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Amazing Spider-Man #700 Review — December 26, 2012

Amazing Spider-Man #700 Review


If you want to avoid Amazing Spider-Man #700 spoilers, then don’t read any further.

Alright, you’ve been warned.


Peter Parker is, apparently, dead. Yes, you read that right. Peter Parker, as we know him, is no more. Due to a mind transference that took place in issue #698, Octavius’ mind is in Peter Parker’s body. Otto Octavius is, essentially, the new Spider-Man in Superior Spider-Man! Got that? Okay.

Now that we have that out of the way, how was the main story? It’s typically well-written by writer Dan Slott and is sure to leave many fans furious and will have everybody talking… but what makes this issue so fascinating is the kind of man Octavius turns out to be by the end of the issue. Instead of the typical megalomaniac we’re used to, it seems that Peter’s memories have had an effect on Otto, even if in very subtle ways. By the time Doc Ock’s old body fails Peter in the end, he resolves to leave Otto with some familiar words of wisdom. These words do not completely fall on deaf ears, it seems. It is this characterization that has always won me over as a fan of Slott’s writing. Even as he’s dying in Ock’s old body, we still get a sense of the hero Peter is and the inspiration he is on others, right up until the end. Each supporting character has their chance to shine, as well. Particularly noticeable is the change of heart a certain Mayor J. Jonah Jameson has about Spider-Man, after witnessing his, er, new personality… which also says a lot about JJJ’s character. Also of note is Otto’s rekindling of Peter’s romance with Mary Jane. Despite Otto’s misogynistic personality, it’s clear that MJ has never stopped loving Peter, which she all but admits to. It’s this kind of drama and change of the status quo that should make Superior Spider-Man a compelling title, as well as seeing how he interacts with the rest of Peter’s friends and enemies. But is that all? Surely this isn’t permanent, you may tell yourself. Listen… I’ve been reading comics for 30 odd years or so. I’m here to reassure you, True Believers, the Peter Parker we know WILL return. Slott even leaves an opening for it, if you pay attention. This change of status quo is only temporary, mark my words. For now, just relax and enjoy the twist in the road until then.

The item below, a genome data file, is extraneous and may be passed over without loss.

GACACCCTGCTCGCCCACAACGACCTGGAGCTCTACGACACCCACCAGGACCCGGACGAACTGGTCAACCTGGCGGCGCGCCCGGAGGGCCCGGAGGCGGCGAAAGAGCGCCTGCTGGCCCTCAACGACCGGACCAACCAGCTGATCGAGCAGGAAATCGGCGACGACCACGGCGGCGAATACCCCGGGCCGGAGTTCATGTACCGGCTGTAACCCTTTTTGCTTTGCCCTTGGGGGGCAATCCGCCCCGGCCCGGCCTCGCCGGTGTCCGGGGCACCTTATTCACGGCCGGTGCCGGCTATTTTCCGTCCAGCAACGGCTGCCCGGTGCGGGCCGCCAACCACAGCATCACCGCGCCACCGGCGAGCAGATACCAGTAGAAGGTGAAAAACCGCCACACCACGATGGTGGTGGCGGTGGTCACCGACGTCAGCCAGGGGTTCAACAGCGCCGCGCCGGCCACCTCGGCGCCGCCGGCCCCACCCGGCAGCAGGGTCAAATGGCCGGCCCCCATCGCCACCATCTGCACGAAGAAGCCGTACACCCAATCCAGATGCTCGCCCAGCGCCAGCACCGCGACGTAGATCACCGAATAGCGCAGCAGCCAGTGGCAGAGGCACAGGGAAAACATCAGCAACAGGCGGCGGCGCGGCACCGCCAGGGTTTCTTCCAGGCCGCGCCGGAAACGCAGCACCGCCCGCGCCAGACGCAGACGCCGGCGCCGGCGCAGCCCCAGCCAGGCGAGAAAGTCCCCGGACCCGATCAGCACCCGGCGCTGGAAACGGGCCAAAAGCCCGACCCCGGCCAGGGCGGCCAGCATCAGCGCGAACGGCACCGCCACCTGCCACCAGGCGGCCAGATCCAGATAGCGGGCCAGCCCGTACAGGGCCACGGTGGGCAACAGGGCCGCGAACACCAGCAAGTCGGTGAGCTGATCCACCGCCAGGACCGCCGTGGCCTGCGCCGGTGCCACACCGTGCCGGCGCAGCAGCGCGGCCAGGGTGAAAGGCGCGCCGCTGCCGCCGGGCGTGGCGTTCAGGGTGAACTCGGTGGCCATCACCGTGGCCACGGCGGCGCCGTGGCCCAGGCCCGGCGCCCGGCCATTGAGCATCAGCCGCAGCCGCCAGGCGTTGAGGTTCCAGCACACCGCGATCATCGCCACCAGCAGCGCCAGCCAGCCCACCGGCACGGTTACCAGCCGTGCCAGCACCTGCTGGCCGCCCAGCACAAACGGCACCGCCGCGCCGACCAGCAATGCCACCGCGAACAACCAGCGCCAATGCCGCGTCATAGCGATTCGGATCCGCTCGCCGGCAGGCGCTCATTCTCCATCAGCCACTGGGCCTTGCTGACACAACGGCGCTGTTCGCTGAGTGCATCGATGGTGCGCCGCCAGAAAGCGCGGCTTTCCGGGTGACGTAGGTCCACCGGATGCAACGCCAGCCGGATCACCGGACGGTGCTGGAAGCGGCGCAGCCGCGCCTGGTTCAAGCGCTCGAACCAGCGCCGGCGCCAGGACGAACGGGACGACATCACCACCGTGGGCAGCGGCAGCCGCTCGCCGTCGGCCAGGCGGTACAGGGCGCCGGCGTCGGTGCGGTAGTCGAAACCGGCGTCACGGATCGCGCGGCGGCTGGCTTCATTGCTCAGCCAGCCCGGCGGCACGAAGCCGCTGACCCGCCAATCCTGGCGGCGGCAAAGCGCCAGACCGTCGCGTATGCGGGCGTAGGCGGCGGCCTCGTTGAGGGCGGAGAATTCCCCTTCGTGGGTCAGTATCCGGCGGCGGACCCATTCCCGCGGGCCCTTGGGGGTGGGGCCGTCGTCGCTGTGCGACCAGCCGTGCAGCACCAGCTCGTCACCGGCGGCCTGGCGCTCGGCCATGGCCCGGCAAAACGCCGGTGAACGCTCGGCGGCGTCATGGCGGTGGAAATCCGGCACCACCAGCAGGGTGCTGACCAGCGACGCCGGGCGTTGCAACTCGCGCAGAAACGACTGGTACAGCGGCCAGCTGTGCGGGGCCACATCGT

Humberto Ramos’ art has never been better than it is here. His subtle change of expression, particularly during “Peter’s” talk with MJ, clues the reader in on there being someone else inside Peter’s mind. Well done, Mr. Ramos. The art in this book is, well, amazing. Congratulations and well done to all artists involved.